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Developing Gender-Sensitive M&E Systems

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August 2017 webinar provided a review of guidelines on how to integrate gender into an M&E framework and system assessment.

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Developing Gender-Sensitive M&E Systems

  1. 1. Developing Gender- Sensitive M&E Systems A review of guidelines on how to integrate gender into an M&E framework and assessment Samantha Herrera and Debra Prosnitz MEASURE Evaluation ICF August 3, 2017
  2. 2. • Background • Development of guidelines for integrating gender into a monitoring and evaluation (M&E) framework and system assessment • Review of guidelines • Planning a gender-integrated M&E system assessment • Group discussion Outline of Presentation
  3. 3. • Increased recognition of the important role gender plays in health and overall development over the past decade • Development of several global and US policies and strategies that now guide international health and development planning with a focused aim on addressing gender inequities to improve health outcomes • Increased recognition of the need to align our M&E systems to capture data to measure and monitor differential health status, healthcare utilization and access, health outcomes, and gender inequalities. Background
  4. 4. Gender Gender is a culturally defined set of economic, social, and political roles, responsibilities, rights, entitlements, and obligations associated with being female and male, as well as the power relations between and among women and men, and boys and girls. The definition and expectations of what it means to be a woman or girl and a man or boy, and sanctions for not adhering to those expectations, vary across cultures and over time, and often intersect with other factors, such as race, class, age, and sexual orientation. (World Health Organization, 2009) Gender-sensitive describes policies, programs, or interventions that more explicitly address the culturally defined roles, duties, rights, responsibilities, and accepted behaviors that are associated with being male and female. It also describes policies and programs that consider the power relations among women and men, boys and girls. (Interagency Gender Working Group)
  5. 5. • Ensures gender is addressed in programs in a measurable way • Captures data from key populations that helps address the needs of those populations • Provides evidence o To raise awareness about differential health status, utilization, outcomes, and gender inequities o To advocate for change o To address gender dimensions of health o To demonstrate program progress and impact Rationale for Gender-Integrated M&E Systems
  6. 6. • MEASURE Evaluation began development of guidelines in 2015 • Guidelines were piloted in Zambia with the National HIV/AIDS/TB/STI Council • Guidelines describe how to: o Explicitly and comprehensively integrate gender into an M&E system o Make each component of an M&E system gender-sensitive o Assess an M&E system to ensure gender is integrated into the system for appropriate collection, analysis, reporting, dissemination and use of gender data for decision making • Final guidelines available now in English and French Development of Guidelines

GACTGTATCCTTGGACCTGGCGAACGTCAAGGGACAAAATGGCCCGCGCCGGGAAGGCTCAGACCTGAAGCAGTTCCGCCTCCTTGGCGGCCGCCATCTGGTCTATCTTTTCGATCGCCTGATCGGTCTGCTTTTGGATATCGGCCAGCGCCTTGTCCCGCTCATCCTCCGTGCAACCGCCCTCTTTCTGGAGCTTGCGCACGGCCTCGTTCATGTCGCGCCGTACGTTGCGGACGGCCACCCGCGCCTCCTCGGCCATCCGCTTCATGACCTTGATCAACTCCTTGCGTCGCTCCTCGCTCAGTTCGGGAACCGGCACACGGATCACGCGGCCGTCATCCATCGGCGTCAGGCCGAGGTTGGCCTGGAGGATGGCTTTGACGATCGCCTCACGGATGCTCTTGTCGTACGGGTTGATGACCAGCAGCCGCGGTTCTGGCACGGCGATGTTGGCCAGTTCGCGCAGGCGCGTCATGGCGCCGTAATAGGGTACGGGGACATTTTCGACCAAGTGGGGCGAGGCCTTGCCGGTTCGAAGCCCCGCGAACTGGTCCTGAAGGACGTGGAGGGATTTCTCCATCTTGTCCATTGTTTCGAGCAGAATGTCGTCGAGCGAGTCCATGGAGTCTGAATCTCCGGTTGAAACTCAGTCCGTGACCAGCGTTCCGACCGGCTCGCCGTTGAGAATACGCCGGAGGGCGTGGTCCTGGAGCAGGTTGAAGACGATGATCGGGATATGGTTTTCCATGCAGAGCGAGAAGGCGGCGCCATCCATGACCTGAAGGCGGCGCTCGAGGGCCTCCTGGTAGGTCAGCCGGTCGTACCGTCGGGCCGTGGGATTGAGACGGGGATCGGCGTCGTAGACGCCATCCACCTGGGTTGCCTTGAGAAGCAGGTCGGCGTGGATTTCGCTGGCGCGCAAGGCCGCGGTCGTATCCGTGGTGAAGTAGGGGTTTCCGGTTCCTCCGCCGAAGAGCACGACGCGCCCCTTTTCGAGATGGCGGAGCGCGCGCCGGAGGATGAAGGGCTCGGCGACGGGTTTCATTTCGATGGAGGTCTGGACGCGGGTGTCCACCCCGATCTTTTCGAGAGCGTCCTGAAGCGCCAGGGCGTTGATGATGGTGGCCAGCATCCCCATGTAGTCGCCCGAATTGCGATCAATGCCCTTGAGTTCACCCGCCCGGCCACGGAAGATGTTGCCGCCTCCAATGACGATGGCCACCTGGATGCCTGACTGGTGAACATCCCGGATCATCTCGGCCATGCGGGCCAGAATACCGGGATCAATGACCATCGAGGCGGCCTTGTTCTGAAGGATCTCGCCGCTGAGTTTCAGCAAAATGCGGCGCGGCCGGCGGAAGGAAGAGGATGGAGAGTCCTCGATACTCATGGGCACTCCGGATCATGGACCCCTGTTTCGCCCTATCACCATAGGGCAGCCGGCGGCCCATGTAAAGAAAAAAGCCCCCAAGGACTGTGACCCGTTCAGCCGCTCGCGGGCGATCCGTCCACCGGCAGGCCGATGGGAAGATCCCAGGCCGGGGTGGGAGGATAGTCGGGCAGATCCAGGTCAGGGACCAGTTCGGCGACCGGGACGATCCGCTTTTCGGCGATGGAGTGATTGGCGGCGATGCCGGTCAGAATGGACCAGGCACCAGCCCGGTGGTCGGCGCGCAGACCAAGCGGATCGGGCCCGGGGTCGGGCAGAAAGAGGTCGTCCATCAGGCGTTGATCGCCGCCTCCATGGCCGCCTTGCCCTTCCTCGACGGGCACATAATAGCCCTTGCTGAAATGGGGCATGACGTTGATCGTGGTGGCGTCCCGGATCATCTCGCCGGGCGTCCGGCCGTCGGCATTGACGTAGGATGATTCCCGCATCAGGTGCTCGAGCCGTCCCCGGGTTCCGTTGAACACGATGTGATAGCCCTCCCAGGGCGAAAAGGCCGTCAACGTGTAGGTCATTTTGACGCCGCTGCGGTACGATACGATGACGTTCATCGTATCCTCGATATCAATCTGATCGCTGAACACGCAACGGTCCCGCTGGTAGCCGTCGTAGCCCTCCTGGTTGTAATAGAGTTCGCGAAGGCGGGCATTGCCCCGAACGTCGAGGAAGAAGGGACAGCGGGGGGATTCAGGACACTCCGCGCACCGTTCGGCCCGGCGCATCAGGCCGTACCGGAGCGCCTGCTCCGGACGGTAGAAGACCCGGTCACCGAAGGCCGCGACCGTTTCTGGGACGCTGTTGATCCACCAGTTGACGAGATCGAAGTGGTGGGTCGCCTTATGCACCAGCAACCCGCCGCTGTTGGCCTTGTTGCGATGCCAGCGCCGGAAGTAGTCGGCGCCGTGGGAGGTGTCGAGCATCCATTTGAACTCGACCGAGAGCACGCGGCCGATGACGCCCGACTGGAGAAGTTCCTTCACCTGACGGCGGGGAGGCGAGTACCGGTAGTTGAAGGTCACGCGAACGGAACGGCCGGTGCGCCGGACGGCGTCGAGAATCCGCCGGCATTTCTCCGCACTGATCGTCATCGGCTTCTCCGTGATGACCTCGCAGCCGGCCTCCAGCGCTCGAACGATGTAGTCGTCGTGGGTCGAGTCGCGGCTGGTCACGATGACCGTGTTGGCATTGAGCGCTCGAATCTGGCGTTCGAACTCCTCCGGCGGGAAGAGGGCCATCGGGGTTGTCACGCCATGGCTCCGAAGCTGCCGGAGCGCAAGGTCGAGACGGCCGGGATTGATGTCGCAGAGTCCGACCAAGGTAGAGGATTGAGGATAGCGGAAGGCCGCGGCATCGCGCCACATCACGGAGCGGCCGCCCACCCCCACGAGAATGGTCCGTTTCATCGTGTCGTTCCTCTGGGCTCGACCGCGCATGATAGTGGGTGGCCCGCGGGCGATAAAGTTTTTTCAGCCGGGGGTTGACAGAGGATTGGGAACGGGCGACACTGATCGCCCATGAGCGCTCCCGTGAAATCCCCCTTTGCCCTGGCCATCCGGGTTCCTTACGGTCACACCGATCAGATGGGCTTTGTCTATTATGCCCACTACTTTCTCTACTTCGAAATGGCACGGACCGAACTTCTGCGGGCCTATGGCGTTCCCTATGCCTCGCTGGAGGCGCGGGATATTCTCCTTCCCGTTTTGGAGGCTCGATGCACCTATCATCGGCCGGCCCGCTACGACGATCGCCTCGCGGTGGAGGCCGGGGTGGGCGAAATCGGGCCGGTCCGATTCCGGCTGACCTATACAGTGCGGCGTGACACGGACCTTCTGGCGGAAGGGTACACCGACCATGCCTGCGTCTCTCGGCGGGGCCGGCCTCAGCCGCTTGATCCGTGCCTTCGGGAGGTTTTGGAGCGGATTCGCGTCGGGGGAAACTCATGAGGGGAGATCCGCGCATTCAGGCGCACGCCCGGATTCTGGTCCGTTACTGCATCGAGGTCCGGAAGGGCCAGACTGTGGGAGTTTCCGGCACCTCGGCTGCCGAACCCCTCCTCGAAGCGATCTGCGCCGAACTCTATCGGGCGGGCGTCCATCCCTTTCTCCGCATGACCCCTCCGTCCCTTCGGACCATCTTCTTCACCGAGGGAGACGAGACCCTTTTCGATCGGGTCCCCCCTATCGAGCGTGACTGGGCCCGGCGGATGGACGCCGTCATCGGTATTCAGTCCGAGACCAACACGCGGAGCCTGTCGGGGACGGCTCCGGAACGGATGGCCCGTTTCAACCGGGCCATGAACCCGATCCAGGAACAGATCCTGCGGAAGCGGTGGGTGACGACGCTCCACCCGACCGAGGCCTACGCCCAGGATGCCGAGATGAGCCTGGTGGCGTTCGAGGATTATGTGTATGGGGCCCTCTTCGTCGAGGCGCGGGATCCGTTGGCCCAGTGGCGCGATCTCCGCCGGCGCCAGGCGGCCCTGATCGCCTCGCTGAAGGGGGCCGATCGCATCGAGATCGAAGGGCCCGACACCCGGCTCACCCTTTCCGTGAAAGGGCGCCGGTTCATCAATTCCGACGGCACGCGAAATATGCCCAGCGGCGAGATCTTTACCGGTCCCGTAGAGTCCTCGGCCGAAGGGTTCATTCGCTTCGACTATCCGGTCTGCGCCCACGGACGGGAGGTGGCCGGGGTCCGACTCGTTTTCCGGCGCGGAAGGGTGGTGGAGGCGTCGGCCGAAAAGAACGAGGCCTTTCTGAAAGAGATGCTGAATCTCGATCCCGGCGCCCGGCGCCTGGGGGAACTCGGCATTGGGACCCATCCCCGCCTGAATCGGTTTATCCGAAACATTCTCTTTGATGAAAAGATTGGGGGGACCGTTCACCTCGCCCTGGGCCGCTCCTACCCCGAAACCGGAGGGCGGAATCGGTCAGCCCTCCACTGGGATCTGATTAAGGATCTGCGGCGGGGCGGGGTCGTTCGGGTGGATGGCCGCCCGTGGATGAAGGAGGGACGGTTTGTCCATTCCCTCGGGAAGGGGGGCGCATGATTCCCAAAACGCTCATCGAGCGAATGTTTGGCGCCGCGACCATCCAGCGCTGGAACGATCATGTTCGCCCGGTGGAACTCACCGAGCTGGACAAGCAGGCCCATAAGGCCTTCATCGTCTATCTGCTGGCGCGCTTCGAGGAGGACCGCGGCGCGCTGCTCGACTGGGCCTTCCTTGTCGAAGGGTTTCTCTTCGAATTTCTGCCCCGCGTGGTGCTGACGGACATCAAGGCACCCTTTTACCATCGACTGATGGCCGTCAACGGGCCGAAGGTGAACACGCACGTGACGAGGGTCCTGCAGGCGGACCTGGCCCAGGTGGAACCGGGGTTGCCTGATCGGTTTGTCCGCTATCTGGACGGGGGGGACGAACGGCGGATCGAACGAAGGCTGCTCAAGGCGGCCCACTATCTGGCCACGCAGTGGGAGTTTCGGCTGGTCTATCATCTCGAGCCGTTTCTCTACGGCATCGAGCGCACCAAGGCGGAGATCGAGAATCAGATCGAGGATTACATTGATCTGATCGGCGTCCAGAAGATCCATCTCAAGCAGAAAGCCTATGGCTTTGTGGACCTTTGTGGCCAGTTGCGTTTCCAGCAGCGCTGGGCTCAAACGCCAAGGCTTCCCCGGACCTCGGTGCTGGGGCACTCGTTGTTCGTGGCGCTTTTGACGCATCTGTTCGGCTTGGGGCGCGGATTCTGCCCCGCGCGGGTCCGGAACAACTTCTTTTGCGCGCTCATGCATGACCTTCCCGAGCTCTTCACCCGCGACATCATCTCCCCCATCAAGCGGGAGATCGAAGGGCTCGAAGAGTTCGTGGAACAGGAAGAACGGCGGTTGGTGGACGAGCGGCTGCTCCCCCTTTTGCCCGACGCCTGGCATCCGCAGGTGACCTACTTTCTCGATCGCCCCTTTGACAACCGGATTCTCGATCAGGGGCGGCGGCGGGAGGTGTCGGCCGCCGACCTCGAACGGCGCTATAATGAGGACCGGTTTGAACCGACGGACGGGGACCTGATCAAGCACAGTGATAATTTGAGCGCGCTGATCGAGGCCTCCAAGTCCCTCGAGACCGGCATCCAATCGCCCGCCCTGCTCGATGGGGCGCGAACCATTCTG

7. 7. • Developed for use by national health program and M&E managers, subnational health program staff with M&E responsibilities, agency and organization M&E officers, and partners that provide M&E support to national and subnational M&E systems Development of Guidelines • Based on the UNAIDS 12 Components Organizing Framework for a Functional M&E System
  8. 8. Overview of 12 Components M&E Framework Three levels of the Framework: 1st – Focuses on the human resources, partnerships and planning required to support data collection and use. 2nd – Focuses on the mechanisms through which data are collected, verified, and analyzed into useful information for decision making. 3rd – Focuses on the dissemination and use of data for decision making.
  9. 9. Review of Guidelines Gender should be considered from multiple dimensions at the organizational level—from human resources to organizational policies. For example: • Balanced representation of men/women in organization • Staff are treated equally and enjoy same benefits • Organization should have gender responsive policies in place • Organization should have gender M&E expertise/ gender focal point Component 1: Organizational structures with M&E
  10. 10. Review of Guidelines • M&E workforce should have gender expertise and broadly understand the importance of considering gender in their work. • Gender M&E should be a required skill set within the institution. • Standard national M&E training curriculum should incorporate gender considerations. • Workforce development and capacity-building plans should include gender M&E. Component 2: Human capacity for M&E
  11. 11. Review of Guidelines Include gender experts and other key gender stakeholders as members in the national M&E technical working group(s) to ensure a gender lens is used to plan, coordinate, and manage the national M&E system. Component 3: M&E partnerships
  12. 12. Review of Guidelines Gender expert(s) and/or other key gender stakeholders participate in the development of the national M&E plan to ensure that they have input into what data is collected and to ensure their information needs are met. Component 4: National M&E plan